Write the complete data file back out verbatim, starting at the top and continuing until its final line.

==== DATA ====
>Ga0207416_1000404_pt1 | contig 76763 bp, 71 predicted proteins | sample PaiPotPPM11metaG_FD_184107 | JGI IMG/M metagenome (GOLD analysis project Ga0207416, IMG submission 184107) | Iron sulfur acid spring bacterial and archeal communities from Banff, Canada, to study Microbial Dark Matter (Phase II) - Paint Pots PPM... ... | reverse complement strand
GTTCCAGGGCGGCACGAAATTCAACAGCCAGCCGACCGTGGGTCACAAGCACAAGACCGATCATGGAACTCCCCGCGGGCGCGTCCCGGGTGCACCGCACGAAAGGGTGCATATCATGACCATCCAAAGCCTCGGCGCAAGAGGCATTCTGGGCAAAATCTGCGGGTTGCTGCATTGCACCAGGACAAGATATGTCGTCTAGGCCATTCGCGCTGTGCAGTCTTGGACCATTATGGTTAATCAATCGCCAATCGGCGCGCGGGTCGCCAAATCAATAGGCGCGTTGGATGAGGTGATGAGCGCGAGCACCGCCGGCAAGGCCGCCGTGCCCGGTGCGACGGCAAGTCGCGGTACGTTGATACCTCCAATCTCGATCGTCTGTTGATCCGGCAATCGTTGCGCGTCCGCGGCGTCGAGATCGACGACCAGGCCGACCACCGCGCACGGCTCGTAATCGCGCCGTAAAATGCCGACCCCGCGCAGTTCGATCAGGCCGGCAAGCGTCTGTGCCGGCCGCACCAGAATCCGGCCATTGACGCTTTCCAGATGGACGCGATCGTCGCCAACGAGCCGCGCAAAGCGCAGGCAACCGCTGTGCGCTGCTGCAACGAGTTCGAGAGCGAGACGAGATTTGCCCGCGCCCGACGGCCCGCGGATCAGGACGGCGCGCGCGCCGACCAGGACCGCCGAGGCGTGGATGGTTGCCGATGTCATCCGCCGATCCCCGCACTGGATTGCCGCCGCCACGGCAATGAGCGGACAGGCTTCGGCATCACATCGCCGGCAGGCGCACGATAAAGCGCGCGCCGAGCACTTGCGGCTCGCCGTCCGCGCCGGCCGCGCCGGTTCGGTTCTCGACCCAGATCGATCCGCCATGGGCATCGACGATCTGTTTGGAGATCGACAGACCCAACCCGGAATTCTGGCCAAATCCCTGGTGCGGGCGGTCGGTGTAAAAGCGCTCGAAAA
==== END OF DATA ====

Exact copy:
>Ga0207416_1000404_pt1 | contig 76763 bp, 71 predicted proteins | sample PaiPotPPM11metaG_FD_184107 | JGI IMG/M metagenome (GOLD analysis project Ga0207416, IMG submission 184107) | Iron sulfur acid spring bacterial and archeal communities from Banff, Canada, to study Microbial Dark Matter (Phase II) - Paint Pots PPM... ... | reverse complement strand
GTTCCAGGGCGGCACGAAATTCAACAGCCAGCCGACCGTGGGTCACAAGCACAAGACCGATCATGGAACTCCCCGCGGGCGCGTCCCGGGTGCACCGCACGAAAGGGTGCATATCATGACCATCCAAAGCCTCGGCGCAAGAGGCATTCTGGGCAAAATCTGCGGGTTGCTGCATTGCACCAGGACAAGATATGTCGTCTAGGCCATTCGCGCTGTGCAGTCTTGGACCATTATGGTTAATCAATCGCCAATCGGCGCGCGGGTCGCCAAATCAATAGGCGCGTTGGATGAGGTGATGAGCGCGAGCACCGCCGGCAAGGCCGCCGTGCCCGGTGCGACGGCAAGTCGCGGTACGTTGATACCTCCAATCTCGATCGTCTGTTGATCCGGCAATCGTTGCGCGTCCGCGGCGTCGAGATCGACGACCAGGCCGACCACCGCGCACGGCTCGTAATCGCGCCGTAAAATGCCGACCCCGCGCAGTTCGATCAGGCCGGCAAGCGTCTGTGCCGGCCGCACCAGAATCCGGCCATTGACGCTTTCCAGATGGACGCGATCGTCGCCAACGAGCCGCGCAAAGCGCAGGCAACCGCTGTGCGCTGCTGCAACGAGTTCGAGAGCGAGACGAGATTTGCCCGCGCCCGACGGCCCGCGGATCAGGACGGCGCGCGCGCCGACCAGGACCGCCGAGGCGTGGATGGTTGCCGATGTCATCCGCCGATCCCCGCACTGGATTGCCGCCGCCACGGCAATGAGCGGACAGGCTTCGGCATCACATCGCCGGCAGGCGCACGATAAAGCGCGCGCCGAGCACTTGCGGCTCGCCGTCCGCGCCGGCCGCGCCGGTTCGGTTCTCGACCCAGATCGATCCGCCATGGGCATCGACGATCTGTTTGGAGATCGACAGACCCAACCCGGAATTCTGGCCAAATCCCTGGTGCGGGCGGTCGGTGTAAAAGCGCTCGAAAA